By Michael D. Shear
Washington Post Staff Writer
Sunday, January 28, 2007
Virginia Sen. John W. Warner's words betray the guilt he still carries about the Vietnam War and help explain why this pillar of the Republican establishment is leading a bipartisan revolt against the war plans of a president in his own party.
"I regret that I was not more outspoken" during the Vietnam War, the former Navy secretary said in an interview in his Capitol Hill office. "The Army generals would come in, 'Just send in another five or ten thousand.' You know, month after month. Another ten or fifteen thousand. They thought they could win it. We kept surging in those years. It didn't work."
Is that a lesson for what's going on in Iraq?
"Well, you don't forget something like that," he answers. There is a long pause, he closes his eyes and his voice gets softer. "No. You don't forget those things."
More than 30 years after Vietnam, Warner is once again watching as generals propose additional troops. But this time, he's not staying silent. In a rebuke to President Bush, Warner is leading an effort to have the U.S. Senate declare a lack of confidence in the administration's plans to send 21,500 additional soldiers into the Iraqi war zone.
White House officials were taken aback by the move, which is striking because of Warner's stature, both in the Republican Party and as one of the country's most ardent supporters of the military. But Warner, who once was married to Elizabeth Taylor, has an almost mythic popularity, which has made it impossible for Bush allies to demonize him on the issue.
The Senate will vote on his resolution as early as this week, along with a competing one drafted by Sens. Joseph R. Biden Jr. (D-Del.) and Chuck Hagel (R-Neb.). There is little doubt that a majority of senators will vote their disapproval of Bush's latest plans for Iraq, further isolating the president from the people who once supported the war -- people such as Warner.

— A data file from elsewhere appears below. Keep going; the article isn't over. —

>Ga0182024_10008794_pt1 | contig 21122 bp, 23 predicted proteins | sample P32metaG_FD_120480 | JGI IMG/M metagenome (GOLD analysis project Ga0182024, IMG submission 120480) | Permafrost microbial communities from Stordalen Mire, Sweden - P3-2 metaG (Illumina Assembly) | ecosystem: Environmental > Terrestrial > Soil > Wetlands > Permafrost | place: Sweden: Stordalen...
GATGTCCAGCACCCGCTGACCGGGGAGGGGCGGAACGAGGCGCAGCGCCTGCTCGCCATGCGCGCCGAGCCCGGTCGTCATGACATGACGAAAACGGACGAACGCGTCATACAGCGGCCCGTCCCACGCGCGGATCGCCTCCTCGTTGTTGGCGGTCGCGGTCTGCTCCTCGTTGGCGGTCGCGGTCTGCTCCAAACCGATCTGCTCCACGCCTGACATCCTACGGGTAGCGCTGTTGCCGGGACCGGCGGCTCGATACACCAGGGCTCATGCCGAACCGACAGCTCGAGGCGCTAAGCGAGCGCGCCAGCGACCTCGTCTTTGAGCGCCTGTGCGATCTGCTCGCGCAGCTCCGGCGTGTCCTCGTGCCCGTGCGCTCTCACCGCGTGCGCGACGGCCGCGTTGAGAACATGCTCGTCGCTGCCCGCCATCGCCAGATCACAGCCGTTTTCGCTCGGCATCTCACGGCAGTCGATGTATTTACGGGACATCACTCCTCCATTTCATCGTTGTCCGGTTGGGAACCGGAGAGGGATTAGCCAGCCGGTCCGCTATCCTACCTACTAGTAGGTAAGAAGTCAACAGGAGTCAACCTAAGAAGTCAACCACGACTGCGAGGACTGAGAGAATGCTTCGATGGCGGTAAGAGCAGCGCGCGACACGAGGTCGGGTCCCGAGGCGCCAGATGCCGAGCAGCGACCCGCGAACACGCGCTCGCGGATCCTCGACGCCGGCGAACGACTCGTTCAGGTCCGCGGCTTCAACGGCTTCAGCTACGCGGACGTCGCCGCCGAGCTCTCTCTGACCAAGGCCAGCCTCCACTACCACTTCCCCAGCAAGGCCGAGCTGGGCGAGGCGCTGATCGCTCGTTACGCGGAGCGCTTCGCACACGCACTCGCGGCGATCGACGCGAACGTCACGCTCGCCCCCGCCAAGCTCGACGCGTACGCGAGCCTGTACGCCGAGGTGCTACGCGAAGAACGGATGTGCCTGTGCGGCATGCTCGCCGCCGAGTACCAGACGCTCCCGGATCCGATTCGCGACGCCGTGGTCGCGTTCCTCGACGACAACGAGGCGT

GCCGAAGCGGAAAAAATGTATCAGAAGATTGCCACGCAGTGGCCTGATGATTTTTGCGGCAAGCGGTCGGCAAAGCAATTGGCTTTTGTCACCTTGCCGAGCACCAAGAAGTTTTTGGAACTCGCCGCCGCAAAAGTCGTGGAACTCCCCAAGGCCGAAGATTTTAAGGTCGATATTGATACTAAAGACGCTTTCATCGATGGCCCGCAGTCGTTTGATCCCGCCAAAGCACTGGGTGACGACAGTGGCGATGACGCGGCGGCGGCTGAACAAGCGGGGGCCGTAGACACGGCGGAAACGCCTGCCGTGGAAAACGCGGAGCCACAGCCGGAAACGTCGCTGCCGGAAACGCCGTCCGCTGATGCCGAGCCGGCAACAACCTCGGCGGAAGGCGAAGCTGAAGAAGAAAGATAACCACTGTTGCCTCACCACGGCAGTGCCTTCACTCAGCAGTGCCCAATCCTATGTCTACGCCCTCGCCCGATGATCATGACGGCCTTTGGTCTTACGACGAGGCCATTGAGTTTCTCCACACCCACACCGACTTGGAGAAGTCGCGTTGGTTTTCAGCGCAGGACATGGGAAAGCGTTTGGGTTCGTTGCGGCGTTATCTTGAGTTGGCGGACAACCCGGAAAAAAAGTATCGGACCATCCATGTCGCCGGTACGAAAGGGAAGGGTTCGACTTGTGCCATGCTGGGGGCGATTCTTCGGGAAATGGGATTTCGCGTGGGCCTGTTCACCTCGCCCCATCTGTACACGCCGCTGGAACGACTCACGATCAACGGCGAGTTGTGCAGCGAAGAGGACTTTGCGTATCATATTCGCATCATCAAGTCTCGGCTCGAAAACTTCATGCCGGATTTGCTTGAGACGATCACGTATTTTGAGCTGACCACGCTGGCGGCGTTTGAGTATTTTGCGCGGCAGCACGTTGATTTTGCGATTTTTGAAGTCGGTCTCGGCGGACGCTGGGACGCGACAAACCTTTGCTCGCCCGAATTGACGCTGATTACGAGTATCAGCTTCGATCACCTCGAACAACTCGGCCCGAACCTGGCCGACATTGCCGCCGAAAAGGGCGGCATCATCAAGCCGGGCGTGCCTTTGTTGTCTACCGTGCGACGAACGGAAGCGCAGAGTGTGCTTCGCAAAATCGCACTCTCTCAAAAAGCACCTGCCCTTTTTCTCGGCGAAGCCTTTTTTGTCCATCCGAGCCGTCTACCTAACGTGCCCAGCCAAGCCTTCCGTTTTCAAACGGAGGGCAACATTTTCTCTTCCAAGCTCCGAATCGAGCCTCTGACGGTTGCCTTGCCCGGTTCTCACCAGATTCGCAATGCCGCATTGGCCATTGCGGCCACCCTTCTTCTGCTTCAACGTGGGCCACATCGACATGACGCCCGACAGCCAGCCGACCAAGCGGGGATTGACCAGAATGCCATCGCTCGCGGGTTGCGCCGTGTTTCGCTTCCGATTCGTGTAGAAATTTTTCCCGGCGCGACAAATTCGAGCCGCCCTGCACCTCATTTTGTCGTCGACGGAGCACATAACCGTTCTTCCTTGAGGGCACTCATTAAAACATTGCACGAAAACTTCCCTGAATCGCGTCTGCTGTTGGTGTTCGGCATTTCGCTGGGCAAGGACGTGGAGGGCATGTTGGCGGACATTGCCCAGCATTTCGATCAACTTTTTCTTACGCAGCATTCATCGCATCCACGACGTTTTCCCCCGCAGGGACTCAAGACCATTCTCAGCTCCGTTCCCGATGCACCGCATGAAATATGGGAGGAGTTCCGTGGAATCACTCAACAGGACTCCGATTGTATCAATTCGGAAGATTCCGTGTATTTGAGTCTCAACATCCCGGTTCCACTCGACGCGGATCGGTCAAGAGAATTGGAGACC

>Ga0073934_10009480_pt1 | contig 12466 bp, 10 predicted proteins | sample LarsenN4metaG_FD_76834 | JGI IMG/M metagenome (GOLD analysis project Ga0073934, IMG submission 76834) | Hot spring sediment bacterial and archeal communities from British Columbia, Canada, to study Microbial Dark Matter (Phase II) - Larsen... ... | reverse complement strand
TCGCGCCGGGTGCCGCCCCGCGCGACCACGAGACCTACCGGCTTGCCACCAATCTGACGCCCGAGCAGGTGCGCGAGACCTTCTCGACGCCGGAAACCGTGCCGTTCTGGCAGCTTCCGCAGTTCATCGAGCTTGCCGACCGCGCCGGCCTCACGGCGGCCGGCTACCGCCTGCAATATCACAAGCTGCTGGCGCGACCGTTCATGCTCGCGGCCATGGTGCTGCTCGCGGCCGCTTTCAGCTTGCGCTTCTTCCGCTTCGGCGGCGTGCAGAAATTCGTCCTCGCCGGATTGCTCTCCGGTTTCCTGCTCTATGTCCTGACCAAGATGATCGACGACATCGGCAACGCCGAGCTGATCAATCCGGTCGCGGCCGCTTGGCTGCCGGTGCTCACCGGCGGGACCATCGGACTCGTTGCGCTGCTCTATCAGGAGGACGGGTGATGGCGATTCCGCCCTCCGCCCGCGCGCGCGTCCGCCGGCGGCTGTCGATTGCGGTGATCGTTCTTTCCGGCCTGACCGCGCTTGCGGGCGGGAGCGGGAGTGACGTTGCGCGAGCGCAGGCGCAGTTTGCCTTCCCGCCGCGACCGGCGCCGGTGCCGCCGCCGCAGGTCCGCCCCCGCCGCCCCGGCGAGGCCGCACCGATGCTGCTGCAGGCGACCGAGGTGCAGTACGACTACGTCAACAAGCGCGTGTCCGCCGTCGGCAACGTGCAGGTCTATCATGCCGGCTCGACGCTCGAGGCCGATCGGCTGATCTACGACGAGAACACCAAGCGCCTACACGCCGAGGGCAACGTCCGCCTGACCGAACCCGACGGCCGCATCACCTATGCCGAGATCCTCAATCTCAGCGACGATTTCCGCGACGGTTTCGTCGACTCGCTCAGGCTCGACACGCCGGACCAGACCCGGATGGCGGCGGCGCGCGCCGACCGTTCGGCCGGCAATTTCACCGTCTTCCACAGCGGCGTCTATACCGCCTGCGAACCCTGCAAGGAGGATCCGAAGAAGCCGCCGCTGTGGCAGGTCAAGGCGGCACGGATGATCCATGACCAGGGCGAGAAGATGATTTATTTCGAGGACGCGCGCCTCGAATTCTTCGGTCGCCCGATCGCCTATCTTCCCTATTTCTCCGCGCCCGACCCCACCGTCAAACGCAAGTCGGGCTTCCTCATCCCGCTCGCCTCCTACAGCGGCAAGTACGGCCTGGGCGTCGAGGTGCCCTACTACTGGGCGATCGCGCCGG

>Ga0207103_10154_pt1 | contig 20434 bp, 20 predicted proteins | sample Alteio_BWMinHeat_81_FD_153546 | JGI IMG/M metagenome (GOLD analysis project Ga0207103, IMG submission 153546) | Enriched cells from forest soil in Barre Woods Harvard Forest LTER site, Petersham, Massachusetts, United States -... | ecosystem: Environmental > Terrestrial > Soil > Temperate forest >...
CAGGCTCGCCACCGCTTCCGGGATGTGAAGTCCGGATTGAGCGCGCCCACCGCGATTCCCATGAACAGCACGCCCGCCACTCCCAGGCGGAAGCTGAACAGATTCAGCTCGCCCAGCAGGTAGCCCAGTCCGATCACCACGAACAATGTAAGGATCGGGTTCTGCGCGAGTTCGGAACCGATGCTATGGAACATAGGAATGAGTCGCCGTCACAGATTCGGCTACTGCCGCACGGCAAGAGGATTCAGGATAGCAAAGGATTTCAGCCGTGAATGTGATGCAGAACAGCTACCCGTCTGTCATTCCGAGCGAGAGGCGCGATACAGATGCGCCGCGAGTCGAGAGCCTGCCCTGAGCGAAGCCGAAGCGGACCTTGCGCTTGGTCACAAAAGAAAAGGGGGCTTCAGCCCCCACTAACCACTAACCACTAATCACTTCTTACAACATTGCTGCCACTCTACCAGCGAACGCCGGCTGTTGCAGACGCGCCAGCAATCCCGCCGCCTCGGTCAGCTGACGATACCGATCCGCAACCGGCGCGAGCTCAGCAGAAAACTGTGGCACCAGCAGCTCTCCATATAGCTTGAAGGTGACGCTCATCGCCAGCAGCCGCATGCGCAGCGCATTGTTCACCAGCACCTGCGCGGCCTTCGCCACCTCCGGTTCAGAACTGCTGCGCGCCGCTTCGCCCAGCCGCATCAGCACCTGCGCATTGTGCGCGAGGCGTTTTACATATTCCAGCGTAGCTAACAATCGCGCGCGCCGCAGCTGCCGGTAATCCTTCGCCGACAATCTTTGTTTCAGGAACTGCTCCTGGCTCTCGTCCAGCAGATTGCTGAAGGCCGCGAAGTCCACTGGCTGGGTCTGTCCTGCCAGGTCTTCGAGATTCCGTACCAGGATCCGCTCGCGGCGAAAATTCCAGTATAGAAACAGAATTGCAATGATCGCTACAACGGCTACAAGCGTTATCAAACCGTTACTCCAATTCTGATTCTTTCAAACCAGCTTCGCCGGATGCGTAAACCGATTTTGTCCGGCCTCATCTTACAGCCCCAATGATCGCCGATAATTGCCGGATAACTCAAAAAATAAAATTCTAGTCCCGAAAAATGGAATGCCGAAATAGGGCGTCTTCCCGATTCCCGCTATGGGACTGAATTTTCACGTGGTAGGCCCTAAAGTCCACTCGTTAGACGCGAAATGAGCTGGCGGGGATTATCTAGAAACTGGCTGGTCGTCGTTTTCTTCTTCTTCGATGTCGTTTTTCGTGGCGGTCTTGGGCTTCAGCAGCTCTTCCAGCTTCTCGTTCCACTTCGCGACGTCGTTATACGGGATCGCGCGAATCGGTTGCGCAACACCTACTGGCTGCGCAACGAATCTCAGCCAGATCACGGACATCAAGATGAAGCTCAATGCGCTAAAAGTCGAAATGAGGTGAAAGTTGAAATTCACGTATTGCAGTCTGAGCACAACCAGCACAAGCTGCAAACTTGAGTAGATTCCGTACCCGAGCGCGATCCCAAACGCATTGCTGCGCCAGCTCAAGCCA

Throughout a career that might be winding down -- the 80-year-old senator won't say whether he will run for a sixth term next year -- Warner has been a Republican icon and a fierce defender of the military. He voted to go to war in 2003, and from his perch as chairman of the Armed Services Committee until this year, he was a frequent defender of the president.
But to GOP loyalists, Warner is also a more-than-occasional irritant who seems willing to buck the party line with little regard for the political consequences to his Republican colleagues.
In 1994, he campaigned against his party's nominee to become the junior senator from Virginia, Oliver North. That prompted a primary challenge when he sought reelection two years later. In 2004, he endorsed higher taxes in Virginia and later held hearings on the abuses in the Abu Ghraib prison. In 2005, he battled Bush over Supreme Court justices and the use of torture in U.S. terrorist prison camps.
Now he's at it again, delivering a new affront to Bush and offering nothing but a shrug when asked if he worries about that.
"I gotta tell you, I've gotten to that wonderful age in life -- I don't worry," he said. "If you do what in your heart you feel is right, go to sleep. Don't worry. I go to sleep and I don't worry."His Biggest Sin
The thing that makes John Warner different from most mavericks is that it's never clear when the next affront will come.
He can go for weeks or months or even years as a revered member of the Republican family. A former Marine who led the Navy before his election to the Senate 28 years ago, Warner even looks the part of the courtly, white-haired GOP lawmaker from the South.
But every now and then, it seems, the urge strikes him.
"Obviously, when you're in the position of the White House or the party chairman, your job is much easier if everybody is just saying yes all the time," said Ed Gillespie, who as chairman of the National Republican Committee battled Warner on nominations to the Supreme Court.
It was Gillespie's job to shepherd the court nominees through Congress, a task made more difficult by Warner's alliance with 13 other moderate GOP senators. But Gillespie is a fan of Warner's nonetheless.
"John Warner understands full well that he is elected to the U.S. Senate, which is a separate and equal branch of government," said Gillespie, who has since become chairman of the Republican Party of Virginia.